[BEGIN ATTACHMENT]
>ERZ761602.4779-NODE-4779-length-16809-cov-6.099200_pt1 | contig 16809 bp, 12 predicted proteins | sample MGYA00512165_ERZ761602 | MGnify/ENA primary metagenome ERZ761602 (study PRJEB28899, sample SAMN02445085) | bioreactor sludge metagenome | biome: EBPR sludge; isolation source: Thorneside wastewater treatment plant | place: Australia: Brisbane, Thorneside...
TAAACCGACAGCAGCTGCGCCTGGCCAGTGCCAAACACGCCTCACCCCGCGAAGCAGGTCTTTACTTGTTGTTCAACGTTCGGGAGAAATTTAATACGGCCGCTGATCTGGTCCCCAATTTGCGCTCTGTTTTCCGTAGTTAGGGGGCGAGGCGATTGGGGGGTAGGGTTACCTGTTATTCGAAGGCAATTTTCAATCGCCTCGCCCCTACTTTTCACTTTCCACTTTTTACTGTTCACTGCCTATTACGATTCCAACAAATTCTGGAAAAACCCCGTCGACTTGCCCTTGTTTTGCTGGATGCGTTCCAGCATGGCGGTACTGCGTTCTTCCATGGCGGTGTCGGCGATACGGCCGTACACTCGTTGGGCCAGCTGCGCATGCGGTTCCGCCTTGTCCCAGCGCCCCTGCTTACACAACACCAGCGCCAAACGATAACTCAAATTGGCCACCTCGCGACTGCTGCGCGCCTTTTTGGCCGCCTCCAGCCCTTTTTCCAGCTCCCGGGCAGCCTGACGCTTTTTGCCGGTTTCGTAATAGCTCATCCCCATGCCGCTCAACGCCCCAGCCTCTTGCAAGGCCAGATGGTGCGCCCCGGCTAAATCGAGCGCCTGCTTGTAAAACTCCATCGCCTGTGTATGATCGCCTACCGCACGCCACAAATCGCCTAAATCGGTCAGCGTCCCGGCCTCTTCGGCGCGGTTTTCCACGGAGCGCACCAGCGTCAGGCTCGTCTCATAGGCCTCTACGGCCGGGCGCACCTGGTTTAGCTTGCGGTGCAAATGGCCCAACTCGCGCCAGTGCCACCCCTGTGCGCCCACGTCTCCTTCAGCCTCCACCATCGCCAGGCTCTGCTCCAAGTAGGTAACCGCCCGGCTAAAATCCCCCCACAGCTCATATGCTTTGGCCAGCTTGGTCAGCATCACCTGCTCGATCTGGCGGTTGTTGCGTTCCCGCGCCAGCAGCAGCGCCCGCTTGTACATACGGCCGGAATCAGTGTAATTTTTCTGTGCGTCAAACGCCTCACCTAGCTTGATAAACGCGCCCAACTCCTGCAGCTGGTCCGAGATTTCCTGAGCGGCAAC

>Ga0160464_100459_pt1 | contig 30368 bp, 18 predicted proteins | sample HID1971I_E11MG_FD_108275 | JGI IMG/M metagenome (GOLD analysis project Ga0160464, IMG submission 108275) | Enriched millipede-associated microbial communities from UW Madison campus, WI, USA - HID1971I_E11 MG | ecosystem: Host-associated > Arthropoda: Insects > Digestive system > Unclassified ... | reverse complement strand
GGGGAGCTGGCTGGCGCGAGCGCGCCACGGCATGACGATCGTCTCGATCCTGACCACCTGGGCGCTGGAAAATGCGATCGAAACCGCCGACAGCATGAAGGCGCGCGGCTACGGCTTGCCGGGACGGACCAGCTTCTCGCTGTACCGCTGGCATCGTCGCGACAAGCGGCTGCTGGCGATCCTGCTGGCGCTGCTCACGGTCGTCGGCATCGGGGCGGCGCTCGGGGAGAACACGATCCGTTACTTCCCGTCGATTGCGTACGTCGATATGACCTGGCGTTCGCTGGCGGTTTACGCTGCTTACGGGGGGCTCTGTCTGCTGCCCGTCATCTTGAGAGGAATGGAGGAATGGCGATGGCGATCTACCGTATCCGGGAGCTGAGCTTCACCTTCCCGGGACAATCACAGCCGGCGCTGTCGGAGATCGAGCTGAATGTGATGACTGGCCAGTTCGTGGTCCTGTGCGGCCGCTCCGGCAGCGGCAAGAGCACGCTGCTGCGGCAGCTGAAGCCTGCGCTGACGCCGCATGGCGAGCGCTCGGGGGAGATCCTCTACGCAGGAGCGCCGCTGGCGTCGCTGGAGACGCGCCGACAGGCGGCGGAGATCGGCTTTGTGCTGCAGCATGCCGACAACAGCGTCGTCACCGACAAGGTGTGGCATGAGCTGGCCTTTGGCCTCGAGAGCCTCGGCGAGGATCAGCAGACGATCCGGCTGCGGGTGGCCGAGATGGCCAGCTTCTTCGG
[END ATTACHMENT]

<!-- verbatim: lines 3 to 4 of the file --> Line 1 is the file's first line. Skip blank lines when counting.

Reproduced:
>Ga0160464_100459_pt1 | contig 30368 bp, 18 predicted proteins | sample HID1971I_E11MG_FD_108275 | JGI IMG/M metagenome (GOLD analysis project Ga0160464, IMG submission 108275) | Enriched millipede-associated microbial communities from UW Madison campus, WI, USA - HID1971I_E11 MG | ecosystem: Host-associated > Arthropoda: Insects > Digestive system > Unclassified ... | reverse complement strand
GGGGAGCTGGCTGGCGCGAGCGCGCCACGGCATGACGATCGTCTCGATCCTGACCACCTGGGCGCTGGAAAATGCGATCGAAACCGCCGACAGCATGAAGGCGCGCGGCTACGGCTTGCCGGGACGGACCAGCTTCTCGCTGTACCGCTGGCATCGTCGCGACAAGCGGCTGCTGGCGATCCTGCTGGCGCTGCTCACGGTCGTCGGCATCGGGGCGGCGCTCGGGGAGAACACGATCCGTTACTTCCCGTCGATTGCGTACGTCGATATGACCTGGCGTTCGCTGGCGGTTTACGCTGCTTACGGGGGGCTCTGTCTGCTGCCCGTCATCTTGAGAGGAATGGAGGAATGGCGATGGCGATCTACCGTATCCGGGAGCTGAGCTTCACCTTCCCGGGACAATCACAGCCGGCGCTGTCGGAGATCGAGCTGAATGTGATGACTGGCCAGTTCGTGGTCCTGTGCGGCCGCTCCGGCAGCGGCAAGAGCACGCTGCTGCGGCAGCTGAAGCCTGCGCTGACGCCGCATGGCGAGCGCTCGGGGGAGATCCTCTACGCAGGAGCGCCGCTGGCGTCGCTGGAGACGCGCCGACAGGCGGCGGAGATCGGCTTTGTGCTGCAGCATGCCGACAACAGCGTCGTCACCGACAAGGTGTGGCATGAGCTGGCCTTTGGCCTCGAGAGCCTCGGCGAGGATCAGCAGACGATCCGGCTGCGGGTGGCCGAGATGGCCAGCTTCTTCGG